Keeping the Legacy Alive

What are my options?

Taking a multi-pronged approach to  saving hemlocks

No Management

 At least 80% of infested hemlock trees are expected to die within 4–15 years. For many landowners, treating all trees or stands will be too costly or undesirable. Individual trees may possess some level of resistance to HWA and will be extremely important for the survival of the species. As hemlocks die, other species will become more dominant. During this transition, the dead standing and fallen hemlock will provide valuable habitat for a variety of birds, mammals, and invertebrates. Understanding what to expect when hemlocks die, and how to encourage a healthy new stand of trees in the future will be important for many.


Hemlocks can be protected from HWA by treatment with systemic insecticides. This is currently the only certain way that we know of to save hemlocks in the short term. In Canada, there are four insecticides approved for use in Canada through Health Canada’s Pest Management Regulatory Agency. Trees remain protected against HWA for up to 5 years. The injection process is costly, so prioritizing individual trees or valuable stands is strongly recommended. To learn more about what is available, how to prioritize trees and stands, the costs and benefits of various options, and certified applicators, visit the Chemical Treatment page.


Long-term stand management should be ongoing to promote overall stand health and resilience against stressors. Prior to HWA impacts, stand thinning may promote hemlock growth, boosting its tolerance to HWA infestation, although this approach alone is unlikely to be sufficient in the long term. Following HWA detection in your stand, removal of highly infested trees (hotspots) may slow down the further spread of the pest. Pre-emptive cutting of healthy hemlock stands in anticipation of HWA is not recommended, as it could result in the loss of resistant hemlock, and dramatically impact the associated habitat. Visit our Silviculture page for more information on silviculture trials.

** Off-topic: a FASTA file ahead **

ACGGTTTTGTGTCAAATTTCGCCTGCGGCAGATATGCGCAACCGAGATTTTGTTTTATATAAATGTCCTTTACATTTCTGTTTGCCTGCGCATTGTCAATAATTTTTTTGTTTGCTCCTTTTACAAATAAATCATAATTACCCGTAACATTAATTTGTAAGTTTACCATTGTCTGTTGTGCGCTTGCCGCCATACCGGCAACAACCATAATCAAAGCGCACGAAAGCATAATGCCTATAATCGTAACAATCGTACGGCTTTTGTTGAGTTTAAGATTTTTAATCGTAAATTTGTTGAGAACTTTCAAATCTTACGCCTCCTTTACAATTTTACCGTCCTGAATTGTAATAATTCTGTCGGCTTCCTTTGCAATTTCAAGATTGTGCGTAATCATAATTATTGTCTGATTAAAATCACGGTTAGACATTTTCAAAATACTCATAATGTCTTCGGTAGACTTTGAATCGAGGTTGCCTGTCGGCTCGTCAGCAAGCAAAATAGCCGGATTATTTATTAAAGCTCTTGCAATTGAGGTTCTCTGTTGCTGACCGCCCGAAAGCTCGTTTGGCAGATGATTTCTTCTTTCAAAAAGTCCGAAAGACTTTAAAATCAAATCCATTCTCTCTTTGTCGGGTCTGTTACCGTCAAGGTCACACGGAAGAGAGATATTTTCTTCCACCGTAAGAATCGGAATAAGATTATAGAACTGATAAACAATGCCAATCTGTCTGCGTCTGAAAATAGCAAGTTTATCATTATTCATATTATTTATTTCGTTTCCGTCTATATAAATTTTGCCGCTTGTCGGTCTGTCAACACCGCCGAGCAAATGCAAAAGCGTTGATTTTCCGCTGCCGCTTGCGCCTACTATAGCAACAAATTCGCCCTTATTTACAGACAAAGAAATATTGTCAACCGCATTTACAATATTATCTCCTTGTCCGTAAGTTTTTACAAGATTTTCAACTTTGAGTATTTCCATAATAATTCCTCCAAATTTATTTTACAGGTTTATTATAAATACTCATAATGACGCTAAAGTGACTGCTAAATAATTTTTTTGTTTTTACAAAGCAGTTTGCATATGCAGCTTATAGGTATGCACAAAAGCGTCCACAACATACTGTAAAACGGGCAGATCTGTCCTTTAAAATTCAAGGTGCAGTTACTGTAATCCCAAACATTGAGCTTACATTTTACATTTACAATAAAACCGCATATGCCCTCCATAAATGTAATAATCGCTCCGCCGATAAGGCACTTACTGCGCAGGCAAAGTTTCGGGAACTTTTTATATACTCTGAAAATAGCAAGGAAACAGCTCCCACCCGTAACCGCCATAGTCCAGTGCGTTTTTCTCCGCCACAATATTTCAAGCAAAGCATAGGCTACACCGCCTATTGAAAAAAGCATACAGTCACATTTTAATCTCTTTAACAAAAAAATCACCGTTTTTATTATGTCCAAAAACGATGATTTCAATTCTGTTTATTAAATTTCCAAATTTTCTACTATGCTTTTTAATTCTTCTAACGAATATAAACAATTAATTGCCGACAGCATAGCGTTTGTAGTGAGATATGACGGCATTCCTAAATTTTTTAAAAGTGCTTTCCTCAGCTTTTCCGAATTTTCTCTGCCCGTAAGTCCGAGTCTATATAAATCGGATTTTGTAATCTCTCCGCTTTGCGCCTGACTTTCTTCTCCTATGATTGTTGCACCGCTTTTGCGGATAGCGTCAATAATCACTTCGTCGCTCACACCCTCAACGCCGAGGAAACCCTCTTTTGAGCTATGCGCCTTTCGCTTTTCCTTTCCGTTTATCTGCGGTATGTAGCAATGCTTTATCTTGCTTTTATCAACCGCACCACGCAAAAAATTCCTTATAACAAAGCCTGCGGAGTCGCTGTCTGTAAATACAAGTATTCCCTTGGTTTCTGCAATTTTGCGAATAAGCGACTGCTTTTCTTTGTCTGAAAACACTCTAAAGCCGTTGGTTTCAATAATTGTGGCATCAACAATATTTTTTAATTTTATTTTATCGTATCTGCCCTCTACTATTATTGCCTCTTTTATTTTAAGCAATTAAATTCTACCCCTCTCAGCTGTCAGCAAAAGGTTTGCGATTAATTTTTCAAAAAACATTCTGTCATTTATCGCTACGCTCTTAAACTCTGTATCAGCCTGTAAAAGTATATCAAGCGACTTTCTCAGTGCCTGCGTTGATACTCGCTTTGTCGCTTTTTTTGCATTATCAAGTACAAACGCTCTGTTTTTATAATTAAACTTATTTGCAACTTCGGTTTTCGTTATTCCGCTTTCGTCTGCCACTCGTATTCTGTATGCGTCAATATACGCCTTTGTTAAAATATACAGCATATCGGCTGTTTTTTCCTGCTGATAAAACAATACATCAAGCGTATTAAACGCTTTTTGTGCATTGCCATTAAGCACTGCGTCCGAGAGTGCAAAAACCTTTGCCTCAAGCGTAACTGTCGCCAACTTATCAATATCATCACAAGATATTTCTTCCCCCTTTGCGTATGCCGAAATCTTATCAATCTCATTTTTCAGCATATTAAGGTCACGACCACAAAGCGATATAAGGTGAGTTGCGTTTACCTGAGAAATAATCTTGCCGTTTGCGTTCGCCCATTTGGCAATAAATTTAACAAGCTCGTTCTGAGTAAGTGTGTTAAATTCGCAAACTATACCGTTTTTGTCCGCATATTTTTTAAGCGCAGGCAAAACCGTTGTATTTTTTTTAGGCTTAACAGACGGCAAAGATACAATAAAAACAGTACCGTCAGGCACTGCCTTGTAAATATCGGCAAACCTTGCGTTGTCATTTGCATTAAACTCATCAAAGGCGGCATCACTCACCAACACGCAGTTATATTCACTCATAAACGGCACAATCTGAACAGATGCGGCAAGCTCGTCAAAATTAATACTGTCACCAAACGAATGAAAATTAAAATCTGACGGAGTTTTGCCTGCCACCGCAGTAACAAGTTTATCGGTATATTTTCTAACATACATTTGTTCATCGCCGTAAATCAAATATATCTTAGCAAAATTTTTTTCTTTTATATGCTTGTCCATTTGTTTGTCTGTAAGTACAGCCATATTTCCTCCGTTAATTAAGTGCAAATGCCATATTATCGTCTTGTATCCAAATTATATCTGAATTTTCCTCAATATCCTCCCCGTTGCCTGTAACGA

Biological control is on the horizon! The introduction of specialist natural enemies of HWA is the only long-term, region-wide strategy to ensure persistence of hemlock on the landscape. Members of the HWA Working Group – Maritimes are actively researching the potential for releasing predators of HWA to help control the populations of the pest. Biocontrol is not a simple or quick process; however, we remain optimistic that it will begin to play a key role in the management of HWA over the next 10-20 years and is another reason to leave uninfested hemlock in the forest. Visit our Biocontrol page for more information on biocontrol research.

Imidacloprid Treatment Decision Making Guide

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